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Biochemistry. 1997 Feb 11;36(6):1514-24.

Complexes of N antitermination protein of phage lambda with specific and nonspecific RNA target sites on the nascent transcript.

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Institute of Molecular Biology, Department of Chemistry, University of Oregon, Eugene 97403, USA.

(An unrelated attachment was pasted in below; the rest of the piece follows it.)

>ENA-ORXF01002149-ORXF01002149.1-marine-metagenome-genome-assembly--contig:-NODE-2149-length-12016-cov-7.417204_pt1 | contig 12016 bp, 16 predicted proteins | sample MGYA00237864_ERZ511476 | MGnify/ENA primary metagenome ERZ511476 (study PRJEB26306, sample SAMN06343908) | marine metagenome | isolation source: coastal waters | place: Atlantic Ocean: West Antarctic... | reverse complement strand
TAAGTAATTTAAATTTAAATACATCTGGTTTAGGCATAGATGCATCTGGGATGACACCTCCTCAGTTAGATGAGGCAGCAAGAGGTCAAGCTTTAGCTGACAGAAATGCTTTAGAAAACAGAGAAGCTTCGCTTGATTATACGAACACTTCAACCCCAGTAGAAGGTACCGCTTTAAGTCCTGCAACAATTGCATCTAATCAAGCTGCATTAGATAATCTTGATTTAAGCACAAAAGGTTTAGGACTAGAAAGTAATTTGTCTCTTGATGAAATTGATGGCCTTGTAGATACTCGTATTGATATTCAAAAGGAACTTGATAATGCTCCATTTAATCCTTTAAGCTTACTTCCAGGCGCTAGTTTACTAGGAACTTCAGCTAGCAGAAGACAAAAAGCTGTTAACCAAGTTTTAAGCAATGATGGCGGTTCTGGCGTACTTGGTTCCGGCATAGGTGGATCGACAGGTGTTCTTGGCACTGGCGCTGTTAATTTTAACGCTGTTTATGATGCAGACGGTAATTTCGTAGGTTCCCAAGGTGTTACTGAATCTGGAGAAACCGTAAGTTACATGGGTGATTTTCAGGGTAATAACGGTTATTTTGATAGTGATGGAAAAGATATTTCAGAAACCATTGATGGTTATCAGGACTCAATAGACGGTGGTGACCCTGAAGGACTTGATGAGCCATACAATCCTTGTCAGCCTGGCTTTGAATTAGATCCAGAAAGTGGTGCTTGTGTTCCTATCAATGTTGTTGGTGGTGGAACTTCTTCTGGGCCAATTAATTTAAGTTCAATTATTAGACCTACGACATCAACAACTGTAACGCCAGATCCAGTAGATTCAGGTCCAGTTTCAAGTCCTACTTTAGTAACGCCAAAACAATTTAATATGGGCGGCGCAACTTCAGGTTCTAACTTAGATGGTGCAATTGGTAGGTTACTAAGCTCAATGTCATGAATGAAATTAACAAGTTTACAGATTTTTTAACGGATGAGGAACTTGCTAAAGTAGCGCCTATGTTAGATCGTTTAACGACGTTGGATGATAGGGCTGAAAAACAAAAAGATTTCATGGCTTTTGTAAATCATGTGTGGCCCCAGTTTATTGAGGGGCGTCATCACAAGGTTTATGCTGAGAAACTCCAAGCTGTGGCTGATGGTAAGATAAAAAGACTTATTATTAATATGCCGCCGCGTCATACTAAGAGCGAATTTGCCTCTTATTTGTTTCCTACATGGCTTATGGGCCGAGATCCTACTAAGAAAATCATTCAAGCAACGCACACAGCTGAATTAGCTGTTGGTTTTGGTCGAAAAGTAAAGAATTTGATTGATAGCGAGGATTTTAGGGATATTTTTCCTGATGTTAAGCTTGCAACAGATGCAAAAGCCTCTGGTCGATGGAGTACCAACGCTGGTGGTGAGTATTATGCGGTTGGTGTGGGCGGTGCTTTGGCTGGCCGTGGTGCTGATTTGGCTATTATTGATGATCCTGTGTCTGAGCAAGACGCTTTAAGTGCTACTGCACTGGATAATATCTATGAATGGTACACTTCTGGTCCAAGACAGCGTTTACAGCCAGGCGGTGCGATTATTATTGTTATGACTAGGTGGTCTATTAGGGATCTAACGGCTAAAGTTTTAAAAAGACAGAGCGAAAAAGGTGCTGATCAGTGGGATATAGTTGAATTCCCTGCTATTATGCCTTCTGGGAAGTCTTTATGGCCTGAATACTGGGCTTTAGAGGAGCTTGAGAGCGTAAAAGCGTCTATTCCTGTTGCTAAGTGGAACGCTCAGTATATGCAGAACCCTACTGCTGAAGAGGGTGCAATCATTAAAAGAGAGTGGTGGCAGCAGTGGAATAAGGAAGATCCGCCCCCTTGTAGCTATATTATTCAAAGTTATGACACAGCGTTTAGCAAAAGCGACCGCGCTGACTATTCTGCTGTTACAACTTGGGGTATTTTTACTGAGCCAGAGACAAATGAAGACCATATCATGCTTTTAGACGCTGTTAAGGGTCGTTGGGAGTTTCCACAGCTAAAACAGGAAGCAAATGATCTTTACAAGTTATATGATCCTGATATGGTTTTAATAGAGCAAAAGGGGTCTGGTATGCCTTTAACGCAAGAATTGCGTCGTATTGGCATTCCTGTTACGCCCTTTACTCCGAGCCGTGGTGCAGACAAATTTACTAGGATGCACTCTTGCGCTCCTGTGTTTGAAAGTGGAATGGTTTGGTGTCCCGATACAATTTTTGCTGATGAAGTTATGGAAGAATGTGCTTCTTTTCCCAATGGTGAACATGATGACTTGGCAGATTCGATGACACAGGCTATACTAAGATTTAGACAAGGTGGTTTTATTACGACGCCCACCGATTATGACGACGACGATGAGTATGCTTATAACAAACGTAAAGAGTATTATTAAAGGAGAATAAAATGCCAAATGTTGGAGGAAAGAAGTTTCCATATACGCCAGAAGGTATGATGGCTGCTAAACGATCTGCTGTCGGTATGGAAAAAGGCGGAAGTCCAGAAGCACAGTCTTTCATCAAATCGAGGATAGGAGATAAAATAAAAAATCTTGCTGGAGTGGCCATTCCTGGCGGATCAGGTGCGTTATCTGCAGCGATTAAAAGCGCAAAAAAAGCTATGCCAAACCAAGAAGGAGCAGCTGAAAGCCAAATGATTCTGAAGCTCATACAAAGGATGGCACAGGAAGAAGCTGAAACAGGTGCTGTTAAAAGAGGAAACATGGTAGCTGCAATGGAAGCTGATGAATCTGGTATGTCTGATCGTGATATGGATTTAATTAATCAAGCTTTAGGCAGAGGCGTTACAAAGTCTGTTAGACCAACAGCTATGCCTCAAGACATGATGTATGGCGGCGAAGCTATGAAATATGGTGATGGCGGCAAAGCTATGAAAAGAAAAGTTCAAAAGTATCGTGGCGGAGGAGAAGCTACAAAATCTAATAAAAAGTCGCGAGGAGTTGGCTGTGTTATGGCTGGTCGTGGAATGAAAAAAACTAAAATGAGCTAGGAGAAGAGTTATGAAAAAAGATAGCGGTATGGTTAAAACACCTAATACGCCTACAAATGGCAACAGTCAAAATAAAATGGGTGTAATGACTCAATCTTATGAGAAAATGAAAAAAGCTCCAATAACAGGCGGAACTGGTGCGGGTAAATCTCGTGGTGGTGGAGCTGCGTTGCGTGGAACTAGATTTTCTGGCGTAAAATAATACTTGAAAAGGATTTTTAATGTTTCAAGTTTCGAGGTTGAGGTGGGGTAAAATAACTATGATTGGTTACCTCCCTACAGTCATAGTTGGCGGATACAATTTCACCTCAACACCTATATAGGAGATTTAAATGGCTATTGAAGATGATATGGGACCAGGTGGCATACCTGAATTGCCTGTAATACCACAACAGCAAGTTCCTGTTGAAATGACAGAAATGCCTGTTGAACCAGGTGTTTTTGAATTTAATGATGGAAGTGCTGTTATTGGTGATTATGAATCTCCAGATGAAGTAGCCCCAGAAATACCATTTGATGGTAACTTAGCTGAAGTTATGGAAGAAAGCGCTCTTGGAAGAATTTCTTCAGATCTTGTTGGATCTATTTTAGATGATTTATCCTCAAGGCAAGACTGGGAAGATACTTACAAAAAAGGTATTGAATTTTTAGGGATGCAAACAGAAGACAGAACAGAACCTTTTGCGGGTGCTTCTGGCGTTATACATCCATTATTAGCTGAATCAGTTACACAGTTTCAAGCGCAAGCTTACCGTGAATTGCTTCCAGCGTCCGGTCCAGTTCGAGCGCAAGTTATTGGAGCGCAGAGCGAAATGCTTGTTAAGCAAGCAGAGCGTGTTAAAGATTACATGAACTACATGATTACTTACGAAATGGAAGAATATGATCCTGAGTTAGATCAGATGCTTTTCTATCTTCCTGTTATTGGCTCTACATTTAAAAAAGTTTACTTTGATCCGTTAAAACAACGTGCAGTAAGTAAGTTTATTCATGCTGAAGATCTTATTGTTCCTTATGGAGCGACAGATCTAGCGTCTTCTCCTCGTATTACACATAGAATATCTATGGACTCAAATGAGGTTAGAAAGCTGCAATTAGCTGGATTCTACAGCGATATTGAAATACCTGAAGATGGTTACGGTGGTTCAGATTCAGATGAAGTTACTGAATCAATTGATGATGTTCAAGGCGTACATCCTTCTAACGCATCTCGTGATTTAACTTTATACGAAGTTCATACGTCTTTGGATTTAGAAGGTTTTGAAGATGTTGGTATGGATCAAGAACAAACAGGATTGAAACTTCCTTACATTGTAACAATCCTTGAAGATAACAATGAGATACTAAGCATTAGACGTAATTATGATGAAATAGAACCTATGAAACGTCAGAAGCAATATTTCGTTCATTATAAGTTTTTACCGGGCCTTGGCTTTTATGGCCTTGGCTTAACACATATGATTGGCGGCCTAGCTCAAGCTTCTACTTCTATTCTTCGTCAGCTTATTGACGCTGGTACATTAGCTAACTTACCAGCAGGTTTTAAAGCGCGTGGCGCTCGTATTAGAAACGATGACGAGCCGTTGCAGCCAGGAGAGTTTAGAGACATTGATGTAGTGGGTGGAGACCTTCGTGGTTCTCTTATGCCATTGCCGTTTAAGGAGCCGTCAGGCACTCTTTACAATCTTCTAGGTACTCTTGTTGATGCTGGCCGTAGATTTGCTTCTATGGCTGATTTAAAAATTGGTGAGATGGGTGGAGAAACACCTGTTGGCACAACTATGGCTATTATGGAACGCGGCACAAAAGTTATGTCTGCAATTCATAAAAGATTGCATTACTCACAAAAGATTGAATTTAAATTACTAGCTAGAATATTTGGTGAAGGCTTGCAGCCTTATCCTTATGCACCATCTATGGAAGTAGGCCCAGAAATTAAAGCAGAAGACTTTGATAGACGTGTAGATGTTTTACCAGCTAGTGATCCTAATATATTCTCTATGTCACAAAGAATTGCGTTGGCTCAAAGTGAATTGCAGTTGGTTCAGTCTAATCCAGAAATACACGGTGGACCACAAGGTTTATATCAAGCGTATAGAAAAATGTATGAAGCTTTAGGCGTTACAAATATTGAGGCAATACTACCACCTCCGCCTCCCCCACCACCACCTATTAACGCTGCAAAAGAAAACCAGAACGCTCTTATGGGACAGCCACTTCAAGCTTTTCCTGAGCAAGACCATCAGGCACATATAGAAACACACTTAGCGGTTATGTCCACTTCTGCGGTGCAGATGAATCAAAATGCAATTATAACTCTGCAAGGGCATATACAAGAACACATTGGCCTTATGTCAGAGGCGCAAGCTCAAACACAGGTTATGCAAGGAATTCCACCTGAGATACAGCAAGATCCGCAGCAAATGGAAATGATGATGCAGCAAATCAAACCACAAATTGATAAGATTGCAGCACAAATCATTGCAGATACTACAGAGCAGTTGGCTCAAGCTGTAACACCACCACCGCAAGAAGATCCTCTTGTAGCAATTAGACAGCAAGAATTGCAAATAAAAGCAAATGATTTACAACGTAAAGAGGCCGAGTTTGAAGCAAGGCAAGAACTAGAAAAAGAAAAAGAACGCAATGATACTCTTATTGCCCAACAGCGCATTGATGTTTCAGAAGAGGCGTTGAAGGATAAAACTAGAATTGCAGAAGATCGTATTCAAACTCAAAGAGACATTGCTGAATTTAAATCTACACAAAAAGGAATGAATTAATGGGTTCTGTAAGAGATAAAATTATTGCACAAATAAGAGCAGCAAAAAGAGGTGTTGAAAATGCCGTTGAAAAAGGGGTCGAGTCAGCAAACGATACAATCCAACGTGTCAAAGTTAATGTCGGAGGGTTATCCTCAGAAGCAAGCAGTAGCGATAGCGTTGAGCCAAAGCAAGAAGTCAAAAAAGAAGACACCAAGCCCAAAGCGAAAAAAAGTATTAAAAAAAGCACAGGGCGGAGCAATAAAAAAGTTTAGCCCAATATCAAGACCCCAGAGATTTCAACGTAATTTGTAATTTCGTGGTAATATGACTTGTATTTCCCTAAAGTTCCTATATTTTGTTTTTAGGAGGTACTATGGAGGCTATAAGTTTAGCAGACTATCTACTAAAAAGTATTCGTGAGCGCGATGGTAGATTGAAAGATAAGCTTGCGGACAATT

The mechanisms that control N protein dependent antitermination in phage lambda have counterparts in many eukaryotic systems, including specific regulatory interactions of the antitermination protein with the nascent RNA transcript. Here we describe the specific and nonspecific RNA binding modes of antitermination protein N. These modes differ markedly in RNA binding affinity and in structure. N protein, either free in solution or as a complex with nonspecific RNA, lacks observable secondary and tertiary structure and binds RNA sequences indiscriminately with a dissociation constant (Kd) of approximately 10(-6) M. In contrast N becomes partially folded with at least 16-18 amino acids of ordered alpha-helical structure and binds much more tightly (Kd approximately 10(-9) M) on forming a highly specific 1:1 complex with its cognate boxB RNA hairpin. These observations and others are used to help define a bipartite model of N-dependent antitermination in which these specific and nonspecific interactions control the binding of N to the nascent transcript. Finally the role of RNA looping in delivering the bound N to the transcription complex and determining the stability (and thus the terminator specificity) of the resulting antitermination interaction of N with the RNA polymerase is considered in quantitative terms.

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